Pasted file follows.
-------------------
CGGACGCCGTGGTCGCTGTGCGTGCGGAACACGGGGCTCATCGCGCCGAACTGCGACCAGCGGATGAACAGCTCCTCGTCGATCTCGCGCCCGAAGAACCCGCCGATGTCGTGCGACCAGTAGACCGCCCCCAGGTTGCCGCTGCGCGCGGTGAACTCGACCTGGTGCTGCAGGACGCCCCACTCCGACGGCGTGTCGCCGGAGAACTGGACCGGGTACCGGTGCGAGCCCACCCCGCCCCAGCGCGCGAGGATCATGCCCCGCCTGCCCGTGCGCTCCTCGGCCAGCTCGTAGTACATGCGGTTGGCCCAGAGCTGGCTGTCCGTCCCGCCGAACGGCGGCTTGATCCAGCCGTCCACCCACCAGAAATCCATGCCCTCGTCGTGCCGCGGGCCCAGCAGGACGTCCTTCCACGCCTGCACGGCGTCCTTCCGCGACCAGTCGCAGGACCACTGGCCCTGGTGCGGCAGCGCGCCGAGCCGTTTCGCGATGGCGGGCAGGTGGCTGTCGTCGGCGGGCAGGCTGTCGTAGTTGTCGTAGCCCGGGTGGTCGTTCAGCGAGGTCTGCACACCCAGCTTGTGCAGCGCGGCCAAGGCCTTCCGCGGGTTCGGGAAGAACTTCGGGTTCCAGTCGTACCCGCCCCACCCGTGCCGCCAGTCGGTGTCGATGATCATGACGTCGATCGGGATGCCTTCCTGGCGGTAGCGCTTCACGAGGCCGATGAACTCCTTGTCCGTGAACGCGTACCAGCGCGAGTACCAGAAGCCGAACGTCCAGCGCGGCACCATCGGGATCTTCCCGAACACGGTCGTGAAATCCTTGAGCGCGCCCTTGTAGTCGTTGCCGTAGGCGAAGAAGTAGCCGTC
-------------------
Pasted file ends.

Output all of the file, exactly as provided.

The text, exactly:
CGGACGCCGTGGTCGCTGTGCGTGCGGAACACGGGGCTCATCGCGCCGAACTGCGACCAGCGGATGAACAGCTCCTCGTCGATCTCGCGCCCGAAGAACCCGCCGATGTCGTGCGACCAGTAGACCGCCCCCAGGTTGCCGCTGCGCGCGGTGAACTCGACCTGGTGCTGCAGGACGCCCCACTCCGACGGCGTGTCGCCGGAGAACTGGACCGGGTACCGGTGCGAGCCCACCCCGCCCCAGCGCGCGAGGATCATGCCCCGCCTGCCCGTGCGCTCCTCGGCCAGCTCGTAGTACATGCGGTTGGCCCAGAGCTGGCTGTCCGTCCCGCCGAACGGCGGCTTGATCCAGCCGTCCACCCACCAGAAATCCATGCCCTCGTCGTGCCGCGGGCCCAGCAGGACGTCCTTCCACGCCTGCACGGCGTCCTTCCGCGACCAGTCGCAGGACCACTGGCCCTGGTGCGGCAGCGCGCCGAGCCGTTTCGCGATGGCGGGCAGGTGGCTGTCGTCGGCGGGCAGGCTGTCGTAGTTGTCGTAGCCCGGGTGGTCGTTCAGCGAGGTCTGCACACCCAGCTTGTGCAGCGCGGCCAAGGCCTTCCGCGGGTTCGGGAAGAACTTCGGGTTCCAGTCGTACCCGCCCCACCCGTGCCGCCAGTCGGTGTCGATGATCATGACGTCGATCGGGATGCCTTCCTGGCGGTAGCGCTTCACGAGGCCGATGAACTCCTTGTCCGTGAACGCGTACCAGCGCGAGTACCAGAAGCCGAACGTCCAGCGCGGCACCATCGGGATCTTCCCGAACACGGTCGTGAAATCCTTGAGCGCGCCCTTGTAGTCGTTGCCGTAGGCGAAGAAGTAGCCGTC